PDF Document Security


PDF Document Security

What is PDF?

  • PDF (short for Portable Document Format) is a reasonably standard text file format of Adobe Systems. Similar to the Word (.doc) format, PDF supports raw text (text) along with fonts, graphic images, sounds, and many other effects. However, displaying PDF documents does not depend on the working environment of the user (machine configuration, software, and operating system).

PDF's history

  • PDF - Portable Document Format, is a mobile document format. Adobe first released it in the early 90s as a way to store documents entirely in a file. Because at the time, the site was still in its infancy when PDFs were in development, their primary uses are for publishing desktop print documents. Companies use PDFs to store posters, leaflets, and other similar files for physical printing.
  • It takes a long time for PDF to continue. PDF didn't have all of the built-in features available today, and using dial-up access to download a large PDF file was extremely slow. After a few years, Adobe released Adobe Reader for free for all, and PDF eventually defeated some competitors to become the standard file for fixed documents. More interestingly, PDF was originally a proprietary format, meaning Adobe controls the PDF and how it works. But in 2008, they abandoned this ownership, and PDF became an open standard. Now PDF files still have a set of essential properties, but they are independent of Adobe. Indeed, you can find dozens of other PDF readers and editors.

How PDF?

  • To know why PDF was so revolutionary when it came out, we had to understand what the standard was at the time. In the early 90's, professional software used to design graphics and documents led to large files being unbearable, especially when we embed them with images, fonts, and text. Remember that computers during this time only have a fraction of the processing power of the computer you are using today, meaning that every bit of performance is essential.
  • To overcome this problem, software developers started using links to other resources on the computer. Let's say you used unique fonts in your document. Instead of saving all the data for this font inside your document, it will pull the necessary information from the font settings folder on your computer. This method will reduce the load on the document file, making it lighter.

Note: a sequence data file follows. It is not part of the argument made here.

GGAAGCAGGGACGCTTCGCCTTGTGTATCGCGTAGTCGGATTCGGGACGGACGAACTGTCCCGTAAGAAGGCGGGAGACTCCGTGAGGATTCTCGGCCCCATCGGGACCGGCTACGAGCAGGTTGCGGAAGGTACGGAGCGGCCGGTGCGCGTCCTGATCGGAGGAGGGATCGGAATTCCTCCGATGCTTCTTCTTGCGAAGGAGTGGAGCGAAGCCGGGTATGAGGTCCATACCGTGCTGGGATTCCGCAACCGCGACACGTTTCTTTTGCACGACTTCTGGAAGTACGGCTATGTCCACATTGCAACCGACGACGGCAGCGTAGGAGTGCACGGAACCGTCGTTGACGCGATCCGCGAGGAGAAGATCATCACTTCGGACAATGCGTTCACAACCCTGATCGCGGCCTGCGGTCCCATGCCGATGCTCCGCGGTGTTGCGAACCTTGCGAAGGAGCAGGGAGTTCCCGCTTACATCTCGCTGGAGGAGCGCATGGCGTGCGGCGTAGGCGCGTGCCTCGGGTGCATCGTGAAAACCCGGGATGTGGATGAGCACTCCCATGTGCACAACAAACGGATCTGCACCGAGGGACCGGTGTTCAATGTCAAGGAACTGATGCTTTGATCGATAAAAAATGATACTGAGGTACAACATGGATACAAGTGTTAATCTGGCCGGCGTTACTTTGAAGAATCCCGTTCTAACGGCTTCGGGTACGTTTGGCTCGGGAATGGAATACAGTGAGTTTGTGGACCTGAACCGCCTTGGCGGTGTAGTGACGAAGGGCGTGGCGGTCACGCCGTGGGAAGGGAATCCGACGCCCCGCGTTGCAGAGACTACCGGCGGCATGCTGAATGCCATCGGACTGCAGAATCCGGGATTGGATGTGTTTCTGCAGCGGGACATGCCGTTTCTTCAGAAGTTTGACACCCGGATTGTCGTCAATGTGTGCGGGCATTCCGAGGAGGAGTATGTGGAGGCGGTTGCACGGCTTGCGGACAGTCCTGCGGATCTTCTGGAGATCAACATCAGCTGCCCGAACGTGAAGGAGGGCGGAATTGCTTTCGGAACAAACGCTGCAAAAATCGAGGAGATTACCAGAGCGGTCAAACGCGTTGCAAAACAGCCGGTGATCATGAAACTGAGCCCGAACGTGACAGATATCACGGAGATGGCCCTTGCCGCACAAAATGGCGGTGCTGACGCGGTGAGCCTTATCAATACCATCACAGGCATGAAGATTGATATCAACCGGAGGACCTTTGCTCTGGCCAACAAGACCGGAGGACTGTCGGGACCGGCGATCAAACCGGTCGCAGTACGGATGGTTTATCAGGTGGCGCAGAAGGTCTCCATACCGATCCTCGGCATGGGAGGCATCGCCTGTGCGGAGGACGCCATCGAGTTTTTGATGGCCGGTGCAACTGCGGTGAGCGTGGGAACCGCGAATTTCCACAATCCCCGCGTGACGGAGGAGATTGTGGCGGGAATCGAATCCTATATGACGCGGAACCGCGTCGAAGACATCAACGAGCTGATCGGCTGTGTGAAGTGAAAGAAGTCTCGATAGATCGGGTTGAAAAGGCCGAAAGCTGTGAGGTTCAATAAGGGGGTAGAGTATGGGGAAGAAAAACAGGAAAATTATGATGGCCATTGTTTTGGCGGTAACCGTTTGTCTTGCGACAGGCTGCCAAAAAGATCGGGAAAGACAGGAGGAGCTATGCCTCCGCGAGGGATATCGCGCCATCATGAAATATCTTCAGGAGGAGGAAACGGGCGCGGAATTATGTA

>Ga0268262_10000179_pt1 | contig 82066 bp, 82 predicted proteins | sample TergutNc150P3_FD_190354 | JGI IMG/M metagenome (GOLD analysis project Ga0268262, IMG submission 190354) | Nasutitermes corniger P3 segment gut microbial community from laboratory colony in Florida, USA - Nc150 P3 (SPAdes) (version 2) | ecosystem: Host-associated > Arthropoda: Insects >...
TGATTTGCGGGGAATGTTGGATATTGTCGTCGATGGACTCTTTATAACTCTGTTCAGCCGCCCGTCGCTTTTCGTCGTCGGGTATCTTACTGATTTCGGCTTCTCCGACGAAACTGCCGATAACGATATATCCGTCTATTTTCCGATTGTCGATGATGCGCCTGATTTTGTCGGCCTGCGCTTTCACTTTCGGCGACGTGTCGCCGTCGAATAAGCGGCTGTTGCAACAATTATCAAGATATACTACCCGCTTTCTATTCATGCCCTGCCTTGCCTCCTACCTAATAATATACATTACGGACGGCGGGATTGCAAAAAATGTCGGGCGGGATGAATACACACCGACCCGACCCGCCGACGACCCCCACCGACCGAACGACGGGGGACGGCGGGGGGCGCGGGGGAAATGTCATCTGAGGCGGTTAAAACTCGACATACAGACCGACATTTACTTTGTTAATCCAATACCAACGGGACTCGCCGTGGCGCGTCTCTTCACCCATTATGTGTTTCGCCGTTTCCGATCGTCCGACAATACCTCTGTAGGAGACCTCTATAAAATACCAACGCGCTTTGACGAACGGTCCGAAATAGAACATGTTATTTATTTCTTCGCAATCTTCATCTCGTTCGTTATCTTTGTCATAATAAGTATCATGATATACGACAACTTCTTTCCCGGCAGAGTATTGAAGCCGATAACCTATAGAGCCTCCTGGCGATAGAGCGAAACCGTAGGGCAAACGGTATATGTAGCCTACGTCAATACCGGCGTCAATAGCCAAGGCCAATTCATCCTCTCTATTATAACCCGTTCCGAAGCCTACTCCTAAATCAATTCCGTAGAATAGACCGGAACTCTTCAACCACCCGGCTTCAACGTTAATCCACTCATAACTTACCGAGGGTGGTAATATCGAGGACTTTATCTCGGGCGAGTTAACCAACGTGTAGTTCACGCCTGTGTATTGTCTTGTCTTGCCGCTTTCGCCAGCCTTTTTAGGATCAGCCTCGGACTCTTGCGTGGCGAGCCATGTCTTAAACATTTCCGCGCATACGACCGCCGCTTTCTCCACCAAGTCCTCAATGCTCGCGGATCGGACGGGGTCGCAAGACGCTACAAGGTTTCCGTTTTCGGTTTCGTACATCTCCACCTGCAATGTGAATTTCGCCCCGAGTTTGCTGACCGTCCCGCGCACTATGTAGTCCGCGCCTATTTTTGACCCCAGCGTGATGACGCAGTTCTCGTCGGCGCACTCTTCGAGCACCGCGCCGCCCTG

• Everything will work fine as long as you do not move the font on the computer. However, if you take the file to another computer without installing your particular font, it will not look like it anymore. You can imagine the pain of spending all the time creating an important document and then having it look awful because you didn't keep links to graphic elements exist. PDF files have changed this. Adobe has found a way to assemble all the parts of a file and make it smaller. This new method is a far more effective way than the solution developers used before PDF was available on the market. That's why PDF has become a standard.

Why PDF?

  • The portability of PDF is crucial. The PDF files look the same no matter which device do we open it. Whether you're using Windows 10, Mac, Chrome OS, Android, Windows Phone, iPad or Windows XP - for any software and hardware, PDF files are always suitable. Information in PDF does not depend on the device of the creator or the viewer. Include fonts, images, charts, and it doesn't seem to be a problem.
  • Compare when you send a Microsoft Word document to someone. What happens if the recipient doesn't have Microsoft Word on his/her computer? Sure, they can open it with Google Docs, but the document might look very different because Docs displays files differently. If you spend a dozen of time creating tables, images, and other elements and it may not be as original. And what if they try to open a Word document on their phone?
  • As a general rule, PDF files are for viewing. What you see when you click Save is what other recipients see. And you don't even need to install a reader - most modern browsers can open PDFs without a problem. While you can edit PDFs, you are limited to a few free options unless you have to pay for premium software like Adobe Acrobat, Foxit PhantomPDF, or Nitro Reader.

Why is PDF still so popular?

  • Besides the portability described above, PDF files carry several other features that have contributed to their popularity.
  • PDF files allow fine-tuned security settings. When creating a PDF, you can turn off the ability to print, leave comments, or copy the text of the viewer. Therefore, when governments and businesses place forms online, they can significantly restrict them to prevent abuse. For added security, you can also protect it with a PDF password.
  • You may have noticed that PDFs also work with fill fields. PDF creators can place highlighted blocks anywhere in the document to show where they want the recipient to add information. Even if they have restricted editing, viewers can still enter names, addresses, and other pertinent information into these fields. PDFs support digital signing, so you can add your approval to a document without having to print it out.
  • Small features like adding comments, bookmarks, stamps, hyperlinks, and other live content have kept PDF files relevant for up to the current decade. Optical recognition software can capture documents and quickly turn them into PDF files, and some independent publishers even offer books as PDF files. Ease of use, rich feature set, and popularity have kept PDF necessary in everyday computing life.
  • So, you have learned about how PDF started, how it works, and what makes it so famous and popular. In a world of different operating systems, screen sizes, browsers, and hardware components, PDFs remain firm and unchanged. They let you know for sure that the document you created will not undergo any strange changes when the recipient sees it. That's what PDF offers, and that's why it has been the standard for more than two decades.

Security Problem